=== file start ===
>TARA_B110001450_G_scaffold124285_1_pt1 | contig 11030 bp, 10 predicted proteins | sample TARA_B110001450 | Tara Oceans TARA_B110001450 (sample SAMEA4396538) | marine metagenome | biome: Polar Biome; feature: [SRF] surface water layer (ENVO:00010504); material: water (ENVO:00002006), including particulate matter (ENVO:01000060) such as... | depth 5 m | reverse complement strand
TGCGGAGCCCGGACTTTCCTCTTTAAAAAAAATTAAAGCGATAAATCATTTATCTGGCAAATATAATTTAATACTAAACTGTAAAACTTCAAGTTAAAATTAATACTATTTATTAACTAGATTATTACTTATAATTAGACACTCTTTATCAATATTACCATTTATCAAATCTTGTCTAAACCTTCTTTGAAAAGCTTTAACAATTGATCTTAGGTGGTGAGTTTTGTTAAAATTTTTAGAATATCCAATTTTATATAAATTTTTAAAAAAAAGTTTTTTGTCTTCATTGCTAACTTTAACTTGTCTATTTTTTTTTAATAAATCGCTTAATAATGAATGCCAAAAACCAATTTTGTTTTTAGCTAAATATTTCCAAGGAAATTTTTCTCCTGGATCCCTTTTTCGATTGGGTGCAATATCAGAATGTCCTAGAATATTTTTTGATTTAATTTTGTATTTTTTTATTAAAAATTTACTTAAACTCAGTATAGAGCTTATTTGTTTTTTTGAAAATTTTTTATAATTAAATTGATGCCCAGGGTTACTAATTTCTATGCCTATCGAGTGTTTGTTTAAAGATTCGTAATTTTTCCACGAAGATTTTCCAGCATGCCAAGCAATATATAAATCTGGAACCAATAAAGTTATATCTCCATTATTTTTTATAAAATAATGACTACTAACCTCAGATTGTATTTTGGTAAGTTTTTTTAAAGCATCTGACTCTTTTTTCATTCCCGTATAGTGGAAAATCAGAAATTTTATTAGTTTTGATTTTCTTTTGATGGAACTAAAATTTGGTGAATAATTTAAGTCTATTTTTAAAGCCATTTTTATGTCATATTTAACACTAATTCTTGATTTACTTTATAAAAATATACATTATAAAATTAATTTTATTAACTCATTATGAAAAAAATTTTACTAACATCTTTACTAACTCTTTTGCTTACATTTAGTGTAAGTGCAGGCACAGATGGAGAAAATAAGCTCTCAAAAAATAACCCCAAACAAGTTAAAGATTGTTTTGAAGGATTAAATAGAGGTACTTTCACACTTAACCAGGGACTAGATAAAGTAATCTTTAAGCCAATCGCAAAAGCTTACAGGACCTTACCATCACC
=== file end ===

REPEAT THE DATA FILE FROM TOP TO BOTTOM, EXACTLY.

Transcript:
>TARA_B110001450_G_scaffold124285_1_pt1 | contig 11030 bp, 10 predicted proteins | sample TARA_B110001450 | Tara Oceans TARA_B110001450 (sample SAMEA4396538) | marine metagenome | biome: Polar Biome; feature: [SRF] surface water layer (ENVO:00010504); material: water (ENVO:00002006), including particulate matter (ENVO:01000060) such as... | depth 5 m | reverse complement strand
TGCGGAGCCCGGACTTTCCTCTTTAAAAAAAATTAAAGCGATAAATCATTTATCTGGCAAATATAATTTAATACTAAACTGTAAAACTTCAAGTTAAAATTAATACTATTTATTAACTAGATTATTACTTATAATTAGACACTCTTTATCAATATTACCATTTATCAAATCTTGTCTAAACCTTCTTTGAAAAGCTTTAACAATTGATCTTAGGTGGTGAGTTTTGTTAAAATTTTTAGAATATCCAATTTTATATAAATTTTTAAAAAAAAGTTTTTTGTCTTCATTGCTAACTTTAACTTGTCTATTTTTTTTTAATAAATCGCTTAATAATGAATGCCAAAAACCAATTTTGTTTTTAGCTAAATATTTCCAAGGAAATTTTTCTCCTGGATCCCTTTTTCGATTGGGTGCAATATCAGAATGTCCTAGAATATTTTTTGATTTAATTTTGTATTTTTTTATTAAAAATTTACTTAAACTCAGTATAGAGCTTATTTGTTTTTTTGAAAATTTTTTATAATTAAATTGATGCCCAGGGTTACTAATTTCTATGCCTATCGAGTGTTTGTTTAAAGATTCGTAATTTTTCCACGAAGATTTTCCAGCATGCCAAGCAATATATAAATCTGGAACCAATAAAGTTATATCTCCATTATTTTTTATAAAATAATGACTACTAACCTCAGATTGTATTTTGGTAAGTTTTTTTAAAGCATCTGACTCTTTTTTCATTCCCGTATAGTGGAAAATCAGAAATTTTATTAGTTTTGATTTTCTTTTGATGGAACTAAAATTTGGTGAATAATTTAAGTCTATTTTTAAAGCCATTTTTATGTCATATTTAACACTAATTCTTGATTTACTTTATAAAAATATACATTATAAAATTAATTTTATTAACTCATTATGAAAAAAATTTTACTAACATCTTTACTAACTCTTTTGCTTACATTTAGTGTAAGTGCAGGCACAGATGGAGAAAATAAGCTCTCAAAAAATAACCCCAAACAAGTTAAAGATTGTTTTGAAGGATTAAATAGAGGTACTTTCACACTTAACCAGGGACTAGATAAAGTAATCTTTAAGCCAATCGCAAAAGCTTACAGGACCTTACCATCACC